Homecoming season is coming to an end and familiar scenes of students wearing pajamas in the hallways, sports teams preparing for their showcase games, and posters advertising the Homecoming Dance are on every surface. Although these are all typical homecoming sights, The Gregory School obviously isn’t a typical high school. We’re a small community, so we don’t have ordinary high school experiences. However, I think that’s what makes our school so special.
Most of us have seen larger public high schools display their school spirit all over social media. Pep rallies are filled with cheering and sometimes painted fans, cheerleaders wearing school colored ribbons that support perfectly coifed ponytails and bands playing the fight song are typical scenes from larger schools. They enthusiastically take part in spirit week activities, show up to sports games by the busloads, and generally seem to have school pride. But even in these environments it’s difficult to get everyone to demonstrate school pride.
Could some of it be the plague of the teenage years and not wanting to be part of the status quo? Building school pride and spirit is a problem at every school, no matter the size. How do you motivate someone to fully engage and participate in anything, especially as a teenager? As a student body, we’re reluctant to participate in school sponsored activities, and I often hear grumblings about our school as a whole. I have to wonder if there is some reason for the apparent lack of school spirit. I believe school spirit is directly related to the level of school pride and overall school satisfaction. Maybe the problem is deeper than not wearing a hat on crazy hair day.
Student Council has made a goal this year to increase school spirit, but how will they accomplish such a task with the lackluster participation from the student body? Students busy with studies, sports, and extracurriculars can sometimes view spirit week activities as just another task. Generally the negative attitude toward spirit week and school pride activities are that ‘they are lame’.
When polled and asked what would they like to do there are few responses or nonsense answers. The predicament of motivating and moving a group of people is a dilemma for society, businesses, schools and even families.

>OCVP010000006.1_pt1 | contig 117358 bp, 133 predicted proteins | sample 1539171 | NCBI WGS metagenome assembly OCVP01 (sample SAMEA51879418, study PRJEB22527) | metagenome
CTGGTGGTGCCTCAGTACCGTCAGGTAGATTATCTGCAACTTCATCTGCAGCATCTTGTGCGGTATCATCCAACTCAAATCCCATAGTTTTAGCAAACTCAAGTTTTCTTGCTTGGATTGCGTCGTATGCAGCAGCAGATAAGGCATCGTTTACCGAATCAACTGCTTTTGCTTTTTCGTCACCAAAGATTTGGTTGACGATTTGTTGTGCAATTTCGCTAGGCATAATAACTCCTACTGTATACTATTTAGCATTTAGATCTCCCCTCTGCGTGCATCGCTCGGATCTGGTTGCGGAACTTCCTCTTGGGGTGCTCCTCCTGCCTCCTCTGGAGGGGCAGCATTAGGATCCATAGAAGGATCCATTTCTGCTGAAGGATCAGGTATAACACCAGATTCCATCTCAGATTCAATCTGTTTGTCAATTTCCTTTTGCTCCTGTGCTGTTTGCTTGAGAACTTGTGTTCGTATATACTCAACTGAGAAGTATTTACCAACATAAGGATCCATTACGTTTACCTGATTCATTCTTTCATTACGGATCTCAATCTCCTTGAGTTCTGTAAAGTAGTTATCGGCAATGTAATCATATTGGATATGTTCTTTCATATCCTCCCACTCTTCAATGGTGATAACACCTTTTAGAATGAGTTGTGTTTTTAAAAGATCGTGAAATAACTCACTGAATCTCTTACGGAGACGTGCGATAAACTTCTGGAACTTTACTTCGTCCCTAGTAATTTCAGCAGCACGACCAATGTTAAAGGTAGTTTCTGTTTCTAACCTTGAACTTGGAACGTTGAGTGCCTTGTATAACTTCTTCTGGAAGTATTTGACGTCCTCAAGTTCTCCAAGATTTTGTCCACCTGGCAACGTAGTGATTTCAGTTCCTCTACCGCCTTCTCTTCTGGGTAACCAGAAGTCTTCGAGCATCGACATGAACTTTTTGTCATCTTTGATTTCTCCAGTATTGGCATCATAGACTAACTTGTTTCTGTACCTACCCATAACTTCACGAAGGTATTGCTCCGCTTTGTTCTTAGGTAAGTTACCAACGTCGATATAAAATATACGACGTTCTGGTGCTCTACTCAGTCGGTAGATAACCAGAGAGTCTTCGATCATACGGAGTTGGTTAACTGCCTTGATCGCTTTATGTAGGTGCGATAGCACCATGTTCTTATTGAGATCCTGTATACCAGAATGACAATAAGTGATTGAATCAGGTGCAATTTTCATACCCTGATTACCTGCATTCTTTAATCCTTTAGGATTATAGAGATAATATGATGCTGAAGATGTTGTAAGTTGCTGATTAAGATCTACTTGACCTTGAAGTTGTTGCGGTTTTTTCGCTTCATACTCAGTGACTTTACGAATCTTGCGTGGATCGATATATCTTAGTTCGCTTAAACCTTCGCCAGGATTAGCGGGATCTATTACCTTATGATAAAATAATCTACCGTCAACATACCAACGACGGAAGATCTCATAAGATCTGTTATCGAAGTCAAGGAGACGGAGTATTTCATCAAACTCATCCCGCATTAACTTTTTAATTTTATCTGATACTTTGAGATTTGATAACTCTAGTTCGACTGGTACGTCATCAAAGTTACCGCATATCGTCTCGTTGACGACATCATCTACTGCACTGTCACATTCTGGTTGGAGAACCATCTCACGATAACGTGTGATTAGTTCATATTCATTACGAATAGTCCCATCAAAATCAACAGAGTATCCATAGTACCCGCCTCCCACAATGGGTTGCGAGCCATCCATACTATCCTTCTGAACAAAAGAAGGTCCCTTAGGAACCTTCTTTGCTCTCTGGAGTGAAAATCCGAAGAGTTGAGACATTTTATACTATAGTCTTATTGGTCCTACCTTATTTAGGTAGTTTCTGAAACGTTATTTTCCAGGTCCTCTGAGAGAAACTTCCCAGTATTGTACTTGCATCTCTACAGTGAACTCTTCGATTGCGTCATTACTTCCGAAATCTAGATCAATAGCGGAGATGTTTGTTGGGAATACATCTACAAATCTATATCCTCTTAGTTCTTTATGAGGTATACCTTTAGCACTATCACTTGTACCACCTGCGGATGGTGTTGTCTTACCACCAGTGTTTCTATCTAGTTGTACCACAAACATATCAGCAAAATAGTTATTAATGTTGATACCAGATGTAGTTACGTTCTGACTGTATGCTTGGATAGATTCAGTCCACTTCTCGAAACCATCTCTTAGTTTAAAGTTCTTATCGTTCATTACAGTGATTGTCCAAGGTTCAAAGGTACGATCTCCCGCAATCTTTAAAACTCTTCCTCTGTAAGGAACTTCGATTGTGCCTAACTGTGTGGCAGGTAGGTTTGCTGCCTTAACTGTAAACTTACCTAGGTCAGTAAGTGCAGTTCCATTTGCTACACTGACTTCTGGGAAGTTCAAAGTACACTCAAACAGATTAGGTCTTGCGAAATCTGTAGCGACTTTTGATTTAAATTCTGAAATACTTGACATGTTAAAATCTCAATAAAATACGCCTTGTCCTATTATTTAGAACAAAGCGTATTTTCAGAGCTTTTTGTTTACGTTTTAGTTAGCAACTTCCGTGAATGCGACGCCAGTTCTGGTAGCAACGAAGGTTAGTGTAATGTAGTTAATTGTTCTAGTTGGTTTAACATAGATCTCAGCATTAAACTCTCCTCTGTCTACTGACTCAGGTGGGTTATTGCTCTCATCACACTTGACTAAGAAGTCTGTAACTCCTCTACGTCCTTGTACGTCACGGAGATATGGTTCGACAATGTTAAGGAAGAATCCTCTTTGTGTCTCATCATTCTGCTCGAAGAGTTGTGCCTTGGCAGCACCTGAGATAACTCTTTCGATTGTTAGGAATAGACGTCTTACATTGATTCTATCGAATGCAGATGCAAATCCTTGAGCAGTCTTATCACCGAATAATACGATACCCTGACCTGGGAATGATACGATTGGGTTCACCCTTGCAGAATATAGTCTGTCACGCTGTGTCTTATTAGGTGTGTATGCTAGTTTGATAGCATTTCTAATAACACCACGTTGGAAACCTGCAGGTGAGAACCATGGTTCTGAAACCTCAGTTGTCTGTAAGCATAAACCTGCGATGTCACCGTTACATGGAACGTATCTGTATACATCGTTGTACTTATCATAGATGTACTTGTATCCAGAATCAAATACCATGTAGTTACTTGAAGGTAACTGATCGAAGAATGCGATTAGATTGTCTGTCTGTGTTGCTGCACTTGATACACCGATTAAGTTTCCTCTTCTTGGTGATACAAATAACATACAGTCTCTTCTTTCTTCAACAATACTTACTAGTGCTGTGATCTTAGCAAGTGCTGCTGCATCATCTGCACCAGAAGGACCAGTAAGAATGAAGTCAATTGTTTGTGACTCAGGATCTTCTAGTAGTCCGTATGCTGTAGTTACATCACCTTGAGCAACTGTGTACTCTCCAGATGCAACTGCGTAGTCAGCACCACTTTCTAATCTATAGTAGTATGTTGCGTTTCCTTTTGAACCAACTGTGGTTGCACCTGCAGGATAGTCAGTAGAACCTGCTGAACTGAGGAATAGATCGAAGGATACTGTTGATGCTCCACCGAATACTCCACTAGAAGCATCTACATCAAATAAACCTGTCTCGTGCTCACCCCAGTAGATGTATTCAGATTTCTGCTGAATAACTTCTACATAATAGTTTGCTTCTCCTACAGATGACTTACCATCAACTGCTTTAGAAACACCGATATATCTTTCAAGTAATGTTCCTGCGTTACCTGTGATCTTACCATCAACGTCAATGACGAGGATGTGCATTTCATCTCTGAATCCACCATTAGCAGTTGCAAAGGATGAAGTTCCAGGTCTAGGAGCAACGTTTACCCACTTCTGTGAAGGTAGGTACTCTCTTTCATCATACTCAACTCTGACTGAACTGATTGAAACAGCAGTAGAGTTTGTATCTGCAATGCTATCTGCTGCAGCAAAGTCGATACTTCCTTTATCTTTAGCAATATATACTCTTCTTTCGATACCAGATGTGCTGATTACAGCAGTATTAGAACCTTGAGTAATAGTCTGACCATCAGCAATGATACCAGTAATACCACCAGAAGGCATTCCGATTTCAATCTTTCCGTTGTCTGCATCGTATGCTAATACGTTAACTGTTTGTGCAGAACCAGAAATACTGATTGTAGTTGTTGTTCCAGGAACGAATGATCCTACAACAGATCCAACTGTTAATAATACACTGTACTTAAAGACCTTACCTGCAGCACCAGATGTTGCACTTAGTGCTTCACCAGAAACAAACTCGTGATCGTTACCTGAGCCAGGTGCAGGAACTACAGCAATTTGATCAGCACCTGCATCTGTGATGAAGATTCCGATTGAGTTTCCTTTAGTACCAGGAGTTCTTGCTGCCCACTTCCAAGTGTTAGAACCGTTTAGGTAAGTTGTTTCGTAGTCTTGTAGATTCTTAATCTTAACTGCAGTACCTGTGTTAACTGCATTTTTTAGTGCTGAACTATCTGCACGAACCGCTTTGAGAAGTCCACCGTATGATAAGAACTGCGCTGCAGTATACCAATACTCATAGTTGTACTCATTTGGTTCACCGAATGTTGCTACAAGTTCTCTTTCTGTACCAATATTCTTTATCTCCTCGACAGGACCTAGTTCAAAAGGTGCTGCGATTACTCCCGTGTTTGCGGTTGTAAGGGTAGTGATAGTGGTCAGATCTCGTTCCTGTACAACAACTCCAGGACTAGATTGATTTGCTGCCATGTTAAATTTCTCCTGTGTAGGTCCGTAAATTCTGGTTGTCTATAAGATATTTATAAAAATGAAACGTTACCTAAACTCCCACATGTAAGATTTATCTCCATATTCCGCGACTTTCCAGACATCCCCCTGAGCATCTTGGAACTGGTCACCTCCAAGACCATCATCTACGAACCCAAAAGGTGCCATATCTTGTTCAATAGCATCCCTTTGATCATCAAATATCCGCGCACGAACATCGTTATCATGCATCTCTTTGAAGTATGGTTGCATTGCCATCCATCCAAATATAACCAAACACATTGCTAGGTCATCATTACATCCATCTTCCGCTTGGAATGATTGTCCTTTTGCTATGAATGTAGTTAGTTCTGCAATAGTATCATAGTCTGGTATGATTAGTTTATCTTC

Our goal of building school spirit needs to start with building school pride. The place to start is focusing on what we do have rather than what we lack. Where else can you find a more passionate group of instructors and staff who are personally committed to your success? What other school gives you the chance to play any sport that you’re interested in without the fear of not making the team? There are amazing opportunities here that larger schools can’t possibly provide. These things make the traditions and history at The Gregory School worth taking pride in.
“Bear down” is a familiar chant here in Tucson. When the University of Arizona Wildcats win it actually affects enrollment. School spirit is an emotional response and sports are emotional! There’s nothing like seeing a great attack to win the fifth set of a closely played volleyball game, the excitement of watching a team pass the ball and scoring a game winning goal in the last seconds of the soccer game, or the rush of watching a swimmer pull an arms length ahead of the second place swimmer to win the heat. Homecoming games are games you never want to lose as an athlete playing fall sports here because the whole Gregory School community is watching!
If the whole school turned out for every game, it would definitely inspire the teams to play better and increase the interest in athletics on our campus and probably increase school spirit. There’s nothing like chanting “Go Hawks” with an adrenaline filled crowd dressed in blue and white to create memories.
Since we don’t have cheerleaders here to lead us in school spirit, we should make it a goal to create some high school memories and show The Gregory School pride. Attend the sporting events, root for your favorite players, and go to the dances and dance like nobody’s watching. Wear your blue and white with pride!
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